The New Spotify – Great For Us, But What About The Artists?

It’s a strange paradox that the more technology renders old media irrelevant, the more old media seems desperate to force its tongue up technology’s arse.

Minor upgrade of the iPhone software? Here, have a lickspittle story in the Evening Standard or Metro, pretty much copied verbatim from the press release.

Facebook developer’s conference? The results of that corporate nerdfest were reported breathlessly in every broadsheet, the unspoken assumption being that if you’re a billionaire old-school monopolist (Rupert Murdoch) then you’re evil and monstrous, whereas if you’re a billionaire tech monopolist (Mark Zuckerberg, Steve Jobs) then you’re groovy and modern and someone we should all be listening to.

Apple don’t even have to bother with product launches anymore, they just leave prototypes lying around in bars, and let their puppyish army of fanboys do their marketing for them.

So it’s no surprise that the new upgrades to Spotify have been greeted with a tsunami of media coverage, mostly written by people who hadn’t actually used the new features (which only just kicked in this morning), they’d just seen this promotional video:

Some of the knee-jerk praise is absurd. “They’ve made music streaming social!” is a popular comment. Er, didn’t pioneer that eight years ago, with scrobbling? “And you can sync it up with iTunes!” Ditto.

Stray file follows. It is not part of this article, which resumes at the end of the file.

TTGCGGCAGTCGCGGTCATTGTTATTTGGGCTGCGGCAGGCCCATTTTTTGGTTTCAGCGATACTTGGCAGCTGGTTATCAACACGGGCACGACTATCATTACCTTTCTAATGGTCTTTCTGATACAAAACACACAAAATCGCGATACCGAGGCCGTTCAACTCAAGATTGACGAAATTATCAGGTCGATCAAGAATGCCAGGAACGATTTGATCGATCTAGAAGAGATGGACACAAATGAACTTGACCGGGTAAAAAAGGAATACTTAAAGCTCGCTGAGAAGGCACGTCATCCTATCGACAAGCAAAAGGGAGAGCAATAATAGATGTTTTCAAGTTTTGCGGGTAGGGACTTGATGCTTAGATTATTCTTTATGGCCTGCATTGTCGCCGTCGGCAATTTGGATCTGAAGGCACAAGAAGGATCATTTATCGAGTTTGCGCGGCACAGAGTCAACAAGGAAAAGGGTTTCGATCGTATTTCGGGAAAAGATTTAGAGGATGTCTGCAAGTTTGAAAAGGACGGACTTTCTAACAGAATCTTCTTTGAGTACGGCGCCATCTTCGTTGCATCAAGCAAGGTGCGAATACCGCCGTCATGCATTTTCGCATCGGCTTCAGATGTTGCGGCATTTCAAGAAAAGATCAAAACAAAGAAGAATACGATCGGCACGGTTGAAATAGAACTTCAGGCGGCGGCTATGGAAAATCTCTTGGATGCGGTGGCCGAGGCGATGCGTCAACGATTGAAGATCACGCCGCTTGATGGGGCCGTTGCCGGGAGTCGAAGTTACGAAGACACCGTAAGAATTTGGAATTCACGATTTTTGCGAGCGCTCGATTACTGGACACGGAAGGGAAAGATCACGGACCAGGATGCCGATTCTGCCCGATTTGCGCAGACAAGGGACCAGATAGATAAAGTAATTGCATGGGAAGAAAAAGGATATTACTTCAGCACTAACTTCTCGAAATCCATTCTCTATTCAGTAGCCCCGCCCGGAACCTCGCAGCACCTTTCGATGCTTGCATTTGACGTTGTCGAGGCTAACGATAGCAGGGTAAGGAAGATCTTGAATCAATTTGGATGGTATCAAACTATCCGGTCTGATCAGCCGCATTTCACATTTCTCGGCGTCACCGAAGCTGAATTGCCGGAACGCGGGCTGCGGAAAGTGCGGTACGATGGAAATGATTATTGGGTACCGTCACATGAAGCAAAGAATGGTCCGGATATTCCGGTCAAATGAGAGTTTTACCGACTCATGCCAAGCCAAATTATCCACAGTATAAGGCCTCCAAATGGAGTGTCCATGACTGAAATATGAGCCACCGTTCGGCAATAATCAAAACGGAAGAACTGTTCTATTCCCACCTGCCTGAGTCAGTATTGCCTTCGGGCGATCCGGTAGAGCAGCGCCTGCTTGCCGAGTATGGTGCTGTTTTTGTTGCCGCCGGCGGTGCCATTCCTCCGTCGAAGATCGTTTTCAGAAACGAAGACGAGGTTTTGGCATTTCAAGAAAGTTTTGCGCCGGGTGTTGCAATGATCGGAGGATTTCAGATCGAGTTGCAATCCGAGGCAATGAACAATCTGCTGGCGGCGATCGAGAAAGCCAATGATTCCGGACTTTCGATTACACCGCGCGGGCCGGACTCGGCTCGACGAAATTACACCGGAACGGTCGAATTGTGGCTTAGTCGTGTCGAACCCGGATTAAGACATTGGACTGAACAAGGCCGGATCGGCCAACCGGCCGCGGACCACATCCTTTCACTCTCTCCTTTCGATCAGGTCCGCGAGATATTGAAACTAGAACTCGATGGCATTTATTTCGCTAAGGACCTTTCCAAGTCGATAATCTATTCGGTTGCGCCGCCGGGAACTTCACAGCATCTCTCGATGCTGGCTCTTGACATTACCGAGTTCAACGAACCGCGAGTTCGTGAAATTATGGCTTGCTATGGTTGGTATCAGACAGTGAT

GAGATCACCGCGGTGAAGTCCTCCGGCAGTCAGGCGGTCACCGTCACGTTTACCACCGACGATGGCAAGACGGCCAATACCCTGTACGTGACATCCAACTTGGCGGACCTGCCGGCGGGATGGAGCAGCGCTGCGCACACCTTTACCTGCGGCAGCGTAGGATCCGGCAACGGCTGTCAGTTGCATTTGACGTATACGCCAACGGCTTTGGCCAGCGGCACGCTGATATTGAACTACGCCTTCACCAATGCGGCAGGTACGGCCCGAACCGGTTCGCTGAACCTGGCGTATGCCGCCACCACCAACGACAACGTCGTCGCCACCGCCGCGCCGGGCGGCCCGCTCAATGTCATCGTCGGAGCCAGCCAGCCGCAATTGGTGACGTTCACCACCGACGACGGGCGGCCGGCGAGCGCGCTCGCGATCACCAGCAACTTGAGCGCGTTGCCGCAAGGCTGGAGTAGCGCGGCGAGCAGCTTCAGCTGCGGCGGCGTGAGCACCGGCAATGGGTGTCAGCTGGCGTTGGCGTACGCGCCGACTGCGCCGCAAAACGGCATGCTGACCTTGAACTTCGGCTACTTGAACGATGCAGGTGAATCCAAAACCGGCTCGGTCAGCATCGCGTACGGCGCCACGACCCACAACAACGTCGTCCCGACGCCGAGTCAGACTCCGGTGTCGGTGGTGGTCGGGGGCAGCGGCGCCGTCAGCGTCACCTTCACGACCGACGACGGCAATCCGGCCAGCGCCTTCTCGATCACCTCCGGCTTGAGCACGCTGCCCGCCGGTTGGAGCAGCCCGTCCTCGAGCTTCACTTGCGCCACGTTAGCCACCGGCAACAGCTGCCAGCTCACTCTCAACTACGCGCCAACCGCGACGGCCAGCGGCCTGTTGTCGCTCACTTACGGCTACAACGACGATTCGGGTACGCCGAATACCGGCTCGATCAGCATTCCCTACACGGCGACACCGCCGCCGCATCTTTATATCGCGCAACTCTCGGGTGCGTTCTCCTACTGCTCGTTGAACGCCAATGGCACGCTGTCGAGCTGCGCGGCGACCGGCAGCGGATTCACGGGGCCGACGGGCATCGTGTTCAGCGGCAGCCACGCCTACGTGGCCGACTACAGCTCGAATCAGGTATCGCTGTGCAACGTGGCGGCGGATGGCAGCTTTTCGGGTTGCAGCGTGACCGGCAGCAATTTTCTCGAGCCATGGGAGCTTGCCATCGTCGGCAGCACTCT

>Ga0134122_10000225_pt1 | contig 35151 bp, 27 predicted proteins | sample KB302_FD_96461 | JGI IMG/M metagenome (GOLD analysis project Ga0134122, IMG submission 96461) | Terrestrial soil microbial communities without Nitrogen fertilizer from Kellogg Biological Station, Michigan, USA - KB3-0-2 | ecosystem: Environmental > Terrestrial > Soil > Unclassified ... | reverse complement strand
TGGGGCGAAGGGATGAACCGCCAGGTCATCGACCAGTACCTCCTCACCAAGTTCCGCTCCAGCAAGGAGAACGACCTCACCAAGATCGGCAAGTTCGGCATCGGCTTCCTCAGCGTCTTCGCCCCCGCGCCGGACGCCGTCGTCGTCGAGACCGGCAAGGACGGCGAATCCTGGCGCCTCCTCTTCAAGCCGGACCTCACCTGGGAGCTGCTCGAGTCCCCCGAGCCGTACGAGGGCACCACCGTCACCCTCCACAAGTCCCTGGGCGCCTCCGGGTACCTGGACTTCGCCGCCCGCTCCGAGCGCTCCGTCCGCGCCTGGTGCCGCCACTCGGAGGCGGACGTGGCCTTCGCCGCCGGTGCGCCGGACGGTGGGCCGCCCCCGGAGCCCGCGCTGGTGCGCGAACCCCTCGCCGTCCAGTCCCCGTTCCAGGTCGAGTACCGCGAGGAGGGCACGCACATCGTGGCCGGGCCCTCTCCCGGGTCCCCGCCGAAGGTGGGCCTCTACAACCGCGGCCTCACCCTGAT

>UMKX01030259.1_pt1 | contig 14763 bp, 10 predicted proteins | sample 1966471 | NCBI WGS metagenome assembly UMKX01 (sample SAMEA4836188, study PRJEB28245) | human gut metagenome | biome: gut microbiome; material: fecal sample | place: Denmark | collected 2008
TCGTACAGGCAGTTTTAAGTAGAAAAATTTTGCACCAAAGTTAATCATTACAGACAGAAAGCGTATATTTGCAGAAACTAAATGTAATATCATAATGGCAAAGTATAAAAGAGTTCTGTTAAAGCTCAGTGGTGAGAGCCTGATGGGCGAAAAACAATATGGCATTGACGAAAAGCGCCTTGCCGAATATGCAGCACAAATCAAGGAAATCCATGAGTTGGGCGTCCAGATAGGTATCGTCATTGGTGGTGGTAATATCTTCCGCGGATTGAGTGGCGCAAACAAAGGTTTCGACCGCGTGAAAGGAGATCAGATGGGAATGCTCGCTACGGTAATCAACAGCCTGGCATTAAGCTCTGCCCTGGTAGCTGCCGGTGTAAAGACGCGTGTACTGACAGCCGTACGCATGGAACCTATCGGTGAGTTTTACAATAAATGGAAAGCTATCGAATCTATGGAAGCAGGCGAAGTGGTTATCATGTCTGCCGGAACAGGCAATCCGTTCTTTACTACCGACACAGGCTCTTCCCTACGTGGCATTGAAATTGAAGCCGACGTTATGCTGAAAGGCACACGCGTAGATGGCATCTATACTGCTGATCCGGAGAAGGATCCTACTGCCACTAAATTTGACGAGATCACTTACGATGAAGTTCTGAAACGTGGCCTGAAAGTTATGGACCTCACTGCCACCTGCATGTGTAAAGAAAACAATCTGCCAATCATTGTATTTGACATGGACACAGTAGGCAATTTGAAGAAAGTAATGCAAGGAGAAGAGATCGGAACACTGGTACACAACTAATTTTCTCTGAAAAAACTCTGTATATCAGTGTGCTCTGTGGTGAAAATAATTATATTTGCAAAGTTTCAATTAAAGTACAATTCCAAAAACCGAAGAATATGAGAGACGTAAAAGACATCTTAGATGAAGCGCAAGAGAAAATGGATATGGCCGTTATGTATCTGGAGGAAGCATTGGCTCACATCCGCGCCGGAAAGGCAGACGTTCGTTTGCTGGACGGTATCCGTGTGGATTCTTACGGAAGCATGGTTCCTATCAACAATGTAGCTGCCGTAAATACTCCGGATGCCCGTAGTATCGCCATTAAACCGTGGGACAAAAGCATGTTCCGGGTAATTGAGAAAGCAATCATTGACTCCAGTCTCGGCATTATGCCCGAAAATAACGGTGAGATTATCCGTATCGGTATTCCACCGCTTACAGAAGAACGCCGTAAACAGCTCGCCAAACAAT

Still, even the most cynical Spotify refusenik would have to admit that the changes are mightily impressive. Here’s a summary:

• Sharing playlists
This is now easier since you can set up your own user profile and interact with your Facebook friends, sending tracks and following people’s recommendations. This is clever, since it heads off competition both from streaming upstarts such as mflow, and sharing applications such as Dropbox and Soundcloud.

• Music discovery
The changes fix at a stroke Spotify’s traditional weakness: the unfriendliness of the interface. You’ll never now be confronted with an open search box, thinking, “Christ, what do I want to listen to?”, since all your friends are on there, and you can see what they’re listening to.

• iTunes link-up
You can now import all MP3s on your computer into Spotify (and it’ll tidy up the song data via Gracenote) and make combined playlists. So you’ll no longer have that problem of, “Oh, I can’t include that track because I’ve only got it on iTunes.”

These are all smart, canny innovations. The iTunes link is particularly intriguing, and surprising, since Apple are rumoured to be launching a cloud-based streaming service later this year. When that happens, the iTunes vs Spotify rivalry could become vicious indeed.

Mainly, though, these changes make sense because they plug Spotify into the wider web. Like mflow, Spotify have twigged that music is not a private activity – it’s always been public. We want to show off about our tastes, be nosy about those of others.

It’s a godsend for us, then, the consumers. It’s just a shame there’s nothing in it for the poor bastards who actually create all this music. Streaming sites, for all the hype, still account for only one per cent of industry revenue.

Spotify is apparently turning a profit. Just as well someone is, because no artist is making money from them.

The site pays a royalty of 0.085p per stream. As this graphic points out, a solo artist would have to rack up 4.5 million plays a month to earn a minimum wage.

So yes, we should get excited about the new, improved, social Spotify. Just don’t expect musicians to join in the celebrations.